Part III: How to Connect Tridion DX Unified Taxonomies in a Meaningful Way
Improvements to Taxonomy Connections
In Part 1, we explored the process for creating custom metadata fields before continuing on to configuring taxonomy connections in Part 2. Out-of-the-box and custom solutions use the Sites Core Service internally to retrieve keywords from Sites. We saw that a custom metadata binder can be used in place of the Taxonomy Connector. This allows for more flexibility, including the ability to connect to other, non-SDL taxonomy systems, such as PoolParty. In this third and final installment of the Tridion DX Unified Taxonomy series, we’ll discuss suggestions to enrich your unified taxonomies.
Making Connected Taxonomies Work with DTAP
As previously mentioned, one of the major disadvantages of the out-of-the-box Taxonomy Connector is that it operates on TCM IDs. You can see this by inspecting the HTML of the Docs CMS web client:
Notice the id=”node-1435” – here the “1435” comes from the TCM ID of a keyword in Sites (e.g. tcm:143-1435-512). Attempting to perform a content migration in this case will result in inconsistent TCM IDs across Docs DTAP environments, causing invalid errors in your metadata fields. In many scenarios, Sites overcomes similar issues by using WebDAV URLs to map items across environments.
Here, instead of marking items with TCM IDs, associate them with the corresponding WebDAV URLs from Sites. This can be done using the SDL Tridion Sites Core Service to make a connection and read keywords from Sites in your custom metadata binder code. The result is similar as before, only a WebDAV URL is used in place of the “1435” ID:
Concerns with WebDAV URLs
One concern about this approach is that your Docs web client HTML may now contain certain characters that would be considered unusual in HTML attributes (% and /, for instance). With HTML5, this should not be a problem. Another concern I’ve heard about WebDAVs is – what happens if we move things around in the Sites CMS? Again, this should not be an issue, since, WebDAV URLs for keywords actually have a flat structure, so there are no concerns with moving keywords to different levels of a keyword tree.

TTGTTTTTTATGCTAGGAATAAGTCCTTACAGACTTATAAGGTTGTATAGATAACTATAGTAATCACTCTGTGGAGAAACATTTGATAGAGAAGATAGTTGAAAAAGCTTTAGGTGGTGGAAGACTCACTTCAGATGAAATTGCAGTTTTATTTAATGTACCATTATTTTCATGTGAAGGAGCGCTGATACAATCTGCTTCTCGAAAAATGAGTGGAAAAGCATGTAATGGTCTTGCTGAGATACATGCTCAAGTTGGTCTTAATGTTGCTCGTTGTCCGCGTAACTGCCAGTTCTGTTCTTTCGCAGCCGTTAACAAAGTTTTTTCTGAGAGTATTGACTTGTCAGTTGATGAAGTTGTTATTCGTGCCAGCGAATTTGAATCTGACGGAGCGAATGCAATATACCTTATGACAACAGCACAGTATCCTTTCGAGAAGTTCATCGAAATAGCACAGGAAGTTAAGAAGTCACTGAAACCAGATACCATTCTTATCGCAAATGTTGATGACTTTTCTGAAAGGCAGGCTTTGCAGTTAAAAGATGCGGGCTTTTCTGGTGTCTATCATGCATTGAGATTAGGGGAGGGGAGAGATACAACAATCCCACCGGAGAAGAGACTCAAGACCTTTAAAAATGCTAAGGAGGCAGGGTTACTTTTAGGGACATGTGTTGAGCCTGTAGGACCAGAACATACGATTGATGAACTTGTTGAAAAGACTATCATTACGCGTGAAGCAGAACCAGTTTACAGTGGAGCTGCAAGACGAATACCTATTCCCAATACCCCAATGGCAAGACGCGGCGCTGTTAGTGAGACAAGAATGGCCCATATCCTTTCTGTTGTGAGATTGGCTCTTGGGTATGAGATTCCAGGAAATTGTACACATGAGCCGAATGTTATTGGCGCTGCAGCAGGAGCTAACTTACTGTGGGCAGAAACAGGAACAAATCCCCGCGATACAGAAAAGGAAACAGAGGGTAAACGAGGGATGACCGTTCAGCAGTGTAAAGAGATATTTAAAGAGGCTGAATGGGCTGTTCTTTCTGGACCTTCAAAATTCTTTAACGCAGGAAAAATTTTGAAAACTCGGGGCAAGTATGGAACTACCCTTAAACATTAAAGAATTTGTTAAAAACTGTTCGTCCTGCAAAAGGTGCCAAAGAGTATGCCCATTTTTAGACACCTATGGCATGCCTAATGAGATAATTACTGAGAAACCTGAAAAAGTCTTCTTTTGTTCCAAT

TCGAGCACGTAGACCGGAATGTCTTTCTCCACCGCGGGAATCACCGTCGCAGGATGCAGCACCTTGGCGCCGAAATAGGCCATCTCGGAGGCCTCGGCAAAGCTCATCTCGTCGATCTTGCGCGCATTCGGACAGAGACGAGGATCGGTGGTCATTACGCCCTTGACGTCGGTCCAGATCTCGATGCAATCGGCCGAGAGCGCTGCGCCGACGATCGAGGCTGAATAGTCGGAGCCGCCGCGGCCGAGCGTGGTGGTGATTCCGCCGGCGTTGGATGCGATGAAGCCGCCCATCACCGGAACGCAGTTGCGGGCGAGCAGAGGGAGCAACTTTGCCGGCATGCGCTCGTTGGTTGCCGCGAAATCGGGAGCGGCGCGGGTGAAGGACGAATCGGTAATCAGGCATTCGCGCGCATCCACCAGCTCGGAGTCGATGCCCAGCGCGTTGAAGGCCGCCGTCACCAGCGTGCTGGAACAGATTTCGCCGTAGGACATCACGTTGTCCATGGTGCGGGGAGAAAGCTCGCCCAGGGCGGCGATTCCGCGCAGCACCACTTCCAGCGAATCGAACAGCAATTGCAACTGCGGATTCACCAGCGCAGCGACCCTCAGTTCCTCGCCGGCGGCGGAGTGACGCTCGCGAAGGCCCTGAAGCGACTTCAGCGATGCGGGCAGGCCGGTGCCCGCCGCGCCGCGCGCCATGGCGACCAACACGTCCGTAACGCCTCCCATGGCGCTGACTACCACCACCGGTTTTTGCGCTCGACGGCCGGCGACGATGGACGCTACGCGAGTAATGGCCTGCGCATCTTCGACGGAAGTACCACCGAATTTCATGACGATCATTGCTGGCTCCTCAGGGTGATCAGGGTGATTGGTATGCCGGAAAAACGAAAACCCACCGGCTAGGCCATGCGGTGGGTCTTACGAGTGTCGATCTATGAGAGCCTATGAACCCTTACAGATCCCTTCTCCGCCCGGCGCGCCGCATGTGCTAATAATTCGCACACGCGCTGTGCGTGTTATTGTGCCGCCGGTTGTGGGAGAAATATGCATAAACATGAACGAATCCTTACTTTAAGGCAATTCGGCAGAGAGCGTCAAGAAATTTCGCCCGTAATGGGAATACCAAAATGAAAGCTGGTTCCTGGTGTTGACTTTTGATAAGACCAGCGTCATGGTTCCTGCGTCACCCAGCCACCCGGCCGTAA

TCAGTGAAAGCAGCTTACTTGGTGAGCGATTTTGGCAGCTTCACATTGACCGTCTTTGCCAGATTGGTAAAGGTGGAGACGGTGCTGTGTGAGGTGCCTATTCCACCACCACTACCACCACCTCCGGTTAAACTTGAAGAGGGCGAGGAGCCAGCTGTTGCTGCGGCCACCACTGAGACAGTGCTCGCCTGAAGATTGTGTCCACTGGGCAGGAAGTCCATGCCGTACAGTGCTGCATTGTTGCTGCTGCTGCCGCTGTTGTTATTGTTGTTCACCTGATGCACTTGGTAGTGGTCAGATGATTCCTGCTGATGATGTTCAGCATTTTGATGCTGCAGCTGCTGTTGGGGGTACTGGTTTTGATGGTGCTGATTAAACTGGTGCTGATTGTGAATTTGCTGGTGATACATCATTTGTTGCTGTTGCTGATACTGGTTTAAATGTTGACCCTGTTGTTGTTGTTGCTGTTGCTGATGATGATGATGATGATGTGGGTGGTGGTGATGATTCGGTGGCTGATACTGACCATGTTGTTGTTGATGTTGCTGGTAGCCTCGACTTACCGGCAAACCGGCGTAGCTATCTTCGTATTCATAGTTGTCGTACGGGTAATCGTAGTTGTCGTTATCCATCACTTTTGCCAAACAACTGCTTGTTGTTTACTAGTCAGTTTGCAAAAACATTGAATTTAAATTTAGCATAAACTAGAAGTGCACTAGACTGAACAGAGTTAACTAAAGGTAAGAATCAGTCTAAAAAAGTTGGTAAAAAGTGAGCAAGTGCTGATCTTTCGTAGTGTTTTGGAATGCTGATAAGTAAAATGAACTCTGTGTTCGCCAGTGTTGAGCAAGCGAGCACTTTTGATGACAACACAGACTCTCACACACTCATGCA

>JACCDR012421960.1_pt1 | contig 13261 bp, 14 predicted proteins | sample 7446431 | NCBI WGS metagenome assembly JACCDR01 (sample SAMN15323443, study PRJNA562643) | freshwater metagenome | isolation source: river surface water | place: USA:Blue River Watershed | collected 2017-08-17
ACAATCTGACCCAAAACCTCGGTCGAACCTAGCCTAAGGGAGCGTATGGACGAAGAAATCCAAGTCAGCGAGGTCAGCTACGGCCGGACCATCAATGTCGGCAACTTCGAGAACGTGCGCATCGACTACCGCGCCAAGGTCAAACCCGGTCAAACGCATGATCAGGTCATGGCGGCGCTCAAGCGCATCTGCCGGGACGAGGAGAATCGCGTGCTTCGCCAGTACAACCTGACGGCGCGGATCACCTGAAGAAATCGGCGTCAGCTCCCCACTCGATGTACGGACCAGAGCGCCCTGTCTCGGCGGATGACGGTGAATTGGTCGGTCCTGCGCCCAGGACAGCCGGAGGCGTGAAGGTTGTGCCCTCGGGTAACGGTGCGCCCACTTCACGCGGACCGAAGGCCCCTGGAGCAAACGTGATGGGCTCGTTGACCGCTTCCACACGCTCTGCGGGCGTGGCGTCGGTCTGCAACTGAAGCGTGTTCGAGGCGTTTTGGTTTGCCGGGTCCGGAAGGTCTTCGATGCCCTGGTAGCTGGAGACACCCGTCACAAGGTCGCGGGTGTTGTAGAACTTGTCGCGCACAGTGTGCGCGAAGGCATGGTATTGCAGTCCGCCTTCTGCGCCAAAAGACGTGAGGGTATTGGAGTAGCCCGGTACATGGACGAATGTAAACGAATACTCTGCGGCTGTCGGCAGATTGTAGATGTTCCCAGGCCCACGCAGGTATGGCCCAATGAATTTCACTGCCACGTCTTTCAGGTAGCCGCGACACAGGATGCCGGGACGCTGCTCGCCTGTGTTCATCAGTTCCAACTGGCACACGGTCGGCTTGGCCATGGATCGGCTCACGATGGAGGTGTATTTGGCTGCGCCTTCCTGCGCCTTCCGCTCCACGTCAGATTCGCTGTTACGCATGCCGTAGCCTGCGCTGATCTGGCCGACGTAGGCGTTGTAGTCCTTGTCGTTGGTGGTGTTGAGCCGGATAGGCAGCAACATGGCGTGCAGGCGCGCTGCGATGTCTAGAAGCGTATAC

Using Keywords as Identifiers
One slight improvement could be to use the keyword value from Sites as the ID in Docs, since keyword values are unique and mandatory (as opposed to the keyword keys, which are unique but not mandatory). The big advantage here is that it would allow changing taxonomy connections to point to different publications in the BluePrint without issue (this would not be possible with WebDAV URLs, since they contain a Sites publication name). This also has the benefit that it allows us to avoid special characters if we so choose(such as the ones mentioned above that commonly appear in WebDAV URLs), by adopting a naming convention for keywords. Finally, this would remove any complexities or confusion that may arise from the BluePrint (i.e. some keywords defined in a parent publication while others defined in a child publication).
The only concern here would be to watch out for spaces in the keyword values, since spaces are not valid in HTML attributes, even for HTML5. These may require some additional code to process.
Protecting Sensitive Information in Configuration
As we saw in Part 2 of this series, the Extension XML settings may contain naked values for sensitive fields, such as the username and password for the Sites Core Service endpoint or a token endpoint, for instance:
You could encrypt some of these sensitive values. But even better might be to retrieve these values in your custom metadata binder code, perhaps using environment variables or maybe references to values in Azure Key Vault.
For more information on creating and deploying a custom metadata binder, see this great post from fellow Content Bloomer Manish Mehmood.